Sometimes I have material left over when I edit Comments down to fit the available space. This page presents notes that landed on the clipping room floor. Some may be useful to you. While I avoid technical language in the Comments (or explain special terms), Clippings may have unexplained jargon from time to time.
A hypertext Glossary of Terms is integrated with Clippings. Simply click on any highlighted word in the text and a pop-up window will appear with a definition. Bibliographic references are also integrated in the same way.
Ascertaining the period during which this book was written would help determine the reason for its composition:
CAB considers Ruth to be post-exilic. He notes linguistic influence of the exile in Babylon (in the 400s and 500s BC) in traces of Aramaic forms of speech (a language then spoken by northern Semitic peoples in Syria and parts of Mesopotamia). Further, he notes that 4:7 refers to a legal restriction of a type documented only in the post-exilic code included in Deuteronomy 25:9 about Israelite intermarriage.
Ruth affirms that God cares for people of all nations, and not just of Israel. [NOAB]
Verse 1: “famine”: Famines due to drought were common in Palestine: see, for example, 1 Kings 17-18 and 2 Kings 8. Famines as the cause of migrations are mentioned in Genesis 12:10 (Abraham and Sarah go to Egypt); 26:1 (Isaac to Philistia); 42-46 (Joseph's brothers go to Egypt).
Verse 1: “Bethlehem”: The word means house of bread. This Bethlehem is the one “in Judah”, not the one in Zebulun mentioned in Joshua 19:15. Bethlehem in Judah was the home of David’s family. The historical link is mentioned in 1 Samuel 16:4 (Samuel); 17:12-15 (David/Jesse); 20:6-8 (David to Jonathan); the prophetic link is found in Micah 5:2. [CAB]
Verse 1: “went to live”: As an alien.
Verse 1: “Moab”: The Israelites believed that the Moabites were related to them through Lot (Genesis 19:37), nephew of Abraham. [NOAB] The Moabites refused to give the Israelites aid during the Exodus. Conflicting territorial claims gave rise to enmity between the two peoples: see Deuteronomy 23:3-4. [NOAB] The land in dispute was that east of the northern part of the east shore of the Dead Sea. At the time of the story of Ruth, relations were peaceful.
Verse 2: In the Old Testament, people’s names often tell us something about them. “Elimelech” means My God is king; “Naomi” delight or pleasurable; “Mahlon” may mean sickness; “Chilion” means wasting. [CAB]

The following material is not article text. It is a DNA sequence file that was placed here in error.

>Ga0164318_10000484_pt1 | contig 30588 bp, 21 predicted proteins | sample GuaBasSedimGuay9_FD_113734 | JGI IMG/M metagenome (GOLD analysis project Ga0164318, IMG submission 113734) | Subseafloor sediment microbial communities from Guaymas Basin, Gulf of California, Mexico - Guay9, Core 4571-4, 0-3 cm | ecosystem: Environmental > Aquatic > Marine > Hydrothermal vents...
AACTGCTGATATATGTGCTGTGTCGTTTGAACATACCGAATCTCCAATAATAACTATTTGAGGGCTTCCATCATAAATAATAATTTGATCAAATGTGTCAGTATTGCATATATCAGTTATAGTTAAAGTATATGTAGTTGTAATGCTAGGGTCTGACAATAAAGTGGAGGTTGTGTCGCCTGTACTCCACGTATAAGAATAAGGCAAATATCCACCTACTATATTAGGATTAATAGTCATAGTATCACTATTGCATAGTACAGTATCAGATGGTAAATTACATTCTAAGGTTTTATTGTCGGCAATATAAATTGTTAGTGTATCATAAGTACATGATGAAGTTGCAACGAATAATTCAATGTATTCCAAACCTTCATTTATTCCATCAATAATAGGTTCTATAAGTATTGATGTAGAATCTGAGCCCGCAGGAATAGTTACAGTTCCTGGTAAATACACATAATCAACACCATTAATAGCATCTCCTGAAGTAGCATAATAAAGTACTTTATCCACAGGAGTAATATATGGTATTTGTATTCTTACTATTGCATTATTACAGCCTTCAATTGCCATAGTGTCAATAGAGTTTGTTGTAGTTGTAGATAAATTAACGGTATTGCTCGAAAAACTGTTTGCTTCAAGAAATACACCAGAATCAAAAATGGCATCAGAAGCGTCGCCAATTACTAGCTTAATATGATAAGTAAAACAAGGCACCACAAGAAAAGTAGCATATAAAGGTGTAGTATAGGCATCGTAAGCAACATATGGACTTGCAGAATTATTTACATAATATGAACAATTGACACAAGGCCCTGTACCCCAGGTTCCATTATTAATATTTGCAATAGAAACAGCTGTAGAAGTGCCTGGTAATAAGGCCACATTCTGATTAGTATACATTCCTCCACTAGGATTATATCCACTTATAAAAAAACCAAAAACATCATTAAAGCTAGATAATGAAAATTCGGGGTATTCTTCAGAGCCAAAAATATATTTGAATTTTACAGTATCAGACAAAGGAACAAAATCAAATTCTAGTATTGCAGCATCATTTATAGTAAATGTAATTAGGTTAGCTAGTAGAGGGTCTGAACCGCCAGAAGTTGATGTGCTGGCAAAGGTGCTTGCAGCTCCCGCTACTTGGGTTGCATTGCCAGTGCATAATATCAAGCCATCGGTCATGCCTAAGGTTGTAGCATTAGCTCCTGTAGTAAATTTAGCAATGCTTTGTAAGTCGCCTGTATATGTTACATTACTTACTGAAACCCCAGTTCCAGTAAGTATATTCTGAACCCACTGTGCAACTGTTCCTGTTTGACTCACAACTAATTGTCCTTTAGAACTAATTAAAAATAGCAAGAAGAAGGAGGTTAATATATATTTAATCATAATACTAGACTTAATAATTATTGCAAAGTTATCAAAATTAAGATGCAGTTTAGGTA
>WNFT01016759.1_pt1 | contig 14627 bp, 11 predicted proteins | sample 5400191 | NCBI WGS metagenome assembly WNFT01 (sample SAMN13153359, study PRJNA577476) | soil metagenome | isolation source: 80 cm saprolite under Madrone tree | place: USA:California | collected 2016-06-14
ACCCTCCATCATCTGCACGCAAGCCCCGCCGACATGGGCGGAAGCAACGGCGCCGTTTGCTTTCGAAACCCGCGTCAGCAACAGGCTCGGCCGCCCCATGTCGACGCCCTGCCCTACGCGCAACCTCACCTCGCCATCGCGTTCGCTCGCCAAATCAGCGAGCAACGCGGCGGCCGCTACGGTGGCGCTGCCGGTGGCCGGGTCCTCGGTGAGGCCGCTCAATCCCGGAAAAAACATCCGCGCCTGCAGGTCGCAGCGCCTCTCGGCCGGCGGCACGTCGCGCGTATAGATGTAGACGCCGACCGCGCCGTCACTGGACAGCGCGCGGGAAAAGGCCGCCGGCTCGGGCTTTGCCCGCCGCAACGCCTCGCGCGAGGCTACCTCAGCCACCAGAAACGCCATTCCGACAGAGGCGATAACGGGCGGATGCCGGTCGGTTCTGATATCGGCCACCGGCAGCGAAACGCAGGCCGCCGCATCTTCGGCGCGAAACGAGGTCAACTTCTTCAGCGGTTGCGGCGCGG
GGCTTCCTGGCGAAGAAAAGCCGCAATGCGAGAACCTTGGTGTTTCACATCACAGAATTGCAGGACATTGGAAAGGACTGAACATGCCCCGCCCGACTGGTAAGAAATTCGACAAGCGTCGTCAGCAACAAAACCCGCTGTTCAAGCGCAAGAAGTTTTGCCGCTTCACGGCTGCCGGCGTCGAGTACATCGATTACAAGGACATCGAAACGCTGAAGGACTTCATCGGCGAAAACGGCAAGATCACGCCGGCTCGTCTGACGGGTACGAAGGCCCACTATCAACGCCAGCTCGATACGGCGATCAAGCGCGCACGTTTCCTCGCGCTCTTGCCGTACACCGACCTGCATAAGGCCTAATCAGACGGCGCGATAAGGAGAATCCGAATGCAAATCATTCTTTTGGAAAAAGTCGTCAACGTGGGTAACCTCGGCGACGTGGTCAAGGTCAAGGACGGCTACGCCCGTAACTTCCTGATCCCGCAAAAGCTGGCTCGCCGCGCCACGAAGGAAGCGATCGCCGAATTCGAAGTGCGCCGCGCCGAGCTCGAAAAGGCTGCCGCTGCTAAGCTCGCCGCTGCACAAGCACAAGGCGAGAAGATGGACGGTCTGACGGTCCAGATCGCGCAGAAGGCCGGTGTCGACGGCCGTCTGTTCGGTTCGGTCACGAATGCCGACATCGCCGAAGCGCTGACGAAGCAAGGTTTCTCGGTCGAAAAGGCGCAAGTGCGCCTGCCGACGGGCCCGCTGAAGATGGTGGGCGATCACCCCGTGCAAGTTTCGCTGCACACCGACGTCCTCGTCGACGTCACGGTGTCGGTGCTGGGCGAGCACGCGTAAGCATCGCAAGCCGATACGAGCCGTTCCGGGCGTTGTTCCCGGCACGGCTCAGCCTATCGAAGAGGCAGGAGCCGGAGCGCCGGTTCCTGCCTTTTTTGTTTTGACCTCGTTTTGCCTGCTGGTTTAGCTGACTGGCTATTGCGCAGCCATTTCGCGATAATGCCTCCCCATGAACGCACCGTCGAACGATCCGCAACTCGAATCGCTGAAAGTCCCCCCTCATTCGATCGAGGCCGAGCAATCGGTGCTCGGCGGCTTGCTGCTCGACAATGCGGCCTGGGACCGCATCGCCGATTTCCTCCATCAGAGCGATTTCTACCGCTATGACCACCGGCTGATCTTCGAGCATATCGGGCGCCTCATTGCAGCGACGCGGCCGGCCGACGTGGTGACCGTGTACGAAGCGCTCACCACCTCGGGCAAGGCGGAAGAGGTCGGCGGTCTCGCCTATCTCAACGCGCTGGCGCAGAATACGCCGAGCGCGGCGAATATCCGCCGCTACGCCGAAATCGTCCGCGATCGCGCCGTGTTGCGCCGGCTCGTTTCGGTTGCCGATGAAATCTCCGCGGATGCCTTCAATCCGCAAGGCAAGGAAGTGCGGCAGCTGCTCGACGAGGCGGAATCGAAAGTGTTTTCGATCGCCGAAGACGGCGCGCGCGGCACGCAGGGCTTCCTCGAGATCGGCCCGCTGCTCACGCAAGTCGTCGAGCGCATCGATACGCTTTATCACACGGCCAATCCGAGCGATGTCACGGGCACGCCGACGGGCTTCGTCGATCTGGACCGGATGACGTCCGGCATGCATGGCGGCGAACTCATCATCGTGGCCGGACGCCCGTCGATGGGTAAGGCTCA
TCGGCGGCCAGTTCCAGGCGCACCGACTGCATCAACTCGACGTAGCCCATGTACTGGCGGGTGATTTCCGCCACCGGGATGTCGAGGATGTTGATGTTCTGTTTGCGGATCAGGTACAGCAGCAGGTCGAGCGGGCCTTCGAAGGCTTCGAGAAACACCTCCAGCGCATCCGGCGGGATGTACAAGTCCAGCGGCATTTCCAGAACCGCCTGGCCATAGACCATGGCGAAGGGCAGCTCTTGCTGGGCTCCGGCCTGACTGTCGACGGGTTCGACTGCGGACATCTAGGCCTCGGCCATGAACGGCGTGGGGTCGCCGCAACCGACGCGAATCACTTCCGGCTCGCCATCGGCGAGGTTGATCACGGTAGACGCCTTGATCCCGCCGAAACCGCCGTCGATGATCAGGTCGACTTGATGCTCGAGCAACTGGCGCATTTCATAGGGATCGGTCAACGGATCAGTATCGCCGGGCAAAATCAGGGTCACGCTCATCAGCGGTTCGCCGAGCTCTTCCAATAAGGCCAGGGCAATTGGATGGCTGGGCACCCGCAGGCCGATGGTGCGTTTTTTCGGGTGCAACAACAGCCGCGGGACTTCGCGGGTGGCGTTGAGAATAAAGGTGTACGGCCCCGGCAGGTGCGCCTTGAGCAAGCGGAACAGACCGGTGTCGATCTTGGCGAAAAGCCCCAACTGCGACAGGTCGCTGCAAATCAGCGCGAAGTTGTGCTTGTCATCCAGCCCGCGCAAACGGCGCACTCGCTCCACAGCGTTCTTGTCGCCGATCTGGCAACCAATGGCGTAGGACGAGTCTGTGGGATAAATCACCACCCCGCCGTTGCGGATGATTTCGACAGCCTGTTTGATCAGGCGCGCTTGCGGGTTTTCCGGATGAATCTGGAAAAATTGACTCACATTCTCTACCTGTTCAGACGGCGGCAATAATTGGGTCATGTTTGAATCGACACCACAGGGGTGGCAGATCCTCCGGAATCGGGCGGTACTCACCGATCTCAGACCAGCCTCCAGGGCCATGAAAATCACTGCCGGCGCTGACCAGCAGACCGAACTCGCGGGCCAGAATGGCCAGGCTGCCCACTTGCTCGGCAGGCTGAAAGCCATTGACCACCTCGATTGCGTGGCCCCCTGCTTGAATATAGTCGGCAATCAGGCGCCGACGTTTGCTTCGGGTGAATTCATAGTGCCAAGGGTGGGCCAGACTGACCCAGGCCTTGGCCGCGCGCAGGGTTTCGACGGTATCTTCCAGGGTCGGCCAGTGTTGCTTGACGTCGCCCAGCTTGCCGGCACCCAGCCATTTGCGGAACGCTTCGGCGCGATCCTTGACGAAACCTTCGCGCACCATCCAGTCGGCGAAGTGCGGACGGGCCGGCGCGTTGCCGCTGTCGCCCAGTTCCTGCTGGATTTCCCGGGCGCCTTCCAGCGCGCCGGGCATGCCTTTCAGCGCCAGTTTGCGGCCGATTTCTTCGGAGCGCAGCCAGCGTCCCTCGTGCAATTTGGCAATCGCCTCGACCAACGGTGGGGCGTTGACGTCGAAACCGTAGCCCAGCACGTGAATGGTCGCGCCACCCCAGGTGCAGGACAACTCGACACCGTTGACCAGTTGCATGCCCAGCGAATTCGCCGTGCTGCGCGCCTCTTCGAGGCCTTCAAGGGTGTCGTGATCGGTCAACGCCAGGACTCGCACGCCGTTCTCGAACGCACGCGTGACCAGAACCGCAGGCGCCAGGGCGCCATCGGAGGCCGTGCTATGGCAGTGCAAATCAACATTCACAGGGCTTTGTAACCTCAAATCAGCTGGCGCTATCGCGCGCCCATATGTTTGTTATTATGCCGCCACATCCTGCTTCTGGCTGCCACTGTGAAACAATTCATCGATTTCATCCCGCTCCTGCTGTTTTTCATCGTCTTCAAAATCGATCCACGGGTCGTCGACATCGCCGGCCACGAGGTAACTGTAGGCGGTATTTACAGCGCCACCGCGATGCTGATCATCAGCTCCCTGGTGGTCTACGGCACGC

Verse 2: “Ephrathites”: Genesis 48:7 speaks of “... Ephrath ... (that is, Bethlehem)”. This verse and Genesis 35:16 tell of Rachel’s death in childbirth near the town. In genealogies, 1 Chronicles 2:51 says that Ephrath was an ancestor of Bethlehem and 1 Chronicles 4:4 that Ephrath was Bethlehem’s father. [JBC]
Verse 4: “took Moabite wives”: Intermarriage was not scandalous at the time. The patriarchs and Moses also married foreigners: see Genesis 41:45 (Joseph) and Exodus 2:21 (Moses). David and Solomon included foreigners in their harems: see 2 Samuel 3:3 and 1 Kings 11:1-8. Only later after pagan infiltration had weakened the nation’s moral fibre were strict laws promulgated against intermarriage: see Deuteronomy 7:3-4; Exodus 34:15-16; Ezra 9-10; Nehemiah 10:30; 13:23-27. [JBC]
Verse 5: “sons”: The Hebrew word literally means lads, so Mahlon and Chilion were in their youth, and presumably childless. [CAB] For the symbol of the powerless widow in Israel’s patriarchal culture, see, for example, Exodus 22:22; Deuteronomy 24:19-21; Isaiah 1:17; Jeremiah 7:6; 22:3; Zechariah 7:10.
Verse 11: Note that Orpah and Ruth are now called “daughters”, an indication of the affection she has for them. [NJBC]
Verse 16: Ruth seeks a new identity.
Verse 17: For an example of the binding nature of a vow in this period of history, see Judges 11:35.
Verses 19-21: Death before old age was probably viewed as a judgement for sin; the reproach extended to the surviving spouse.
Verses 19-20: “‘Is this Naomi?’”: Perhaps the women’s question is prompted by her appearance – years have passed since her departure to Moab – or by her changed bearing. Is this really the one whose name signifies pleasant? Naomi responds by recognizing her changed situation by changing her name to “Mara”, meaning bitter. “Naomi” is no longer an appropriate name. [NJBC]
Verses 20-21: “the Almighty”: The Hebrew, El-Shaddai, appears in ancient Near Eastern texts and inscriptions as a god of the mountains. He had already been identified with the God of Israel in the time of the patriarchs: see Genesis 17:1; 28:3; 35:11; 48:3. Job and Psalms, as well as the prophets, also used this term: see Job 5:17; 6:4; Psalms 68:14; 91:1; Isaiah 13:6; Joel 1:15; Ezekiel 1:24. [CAB]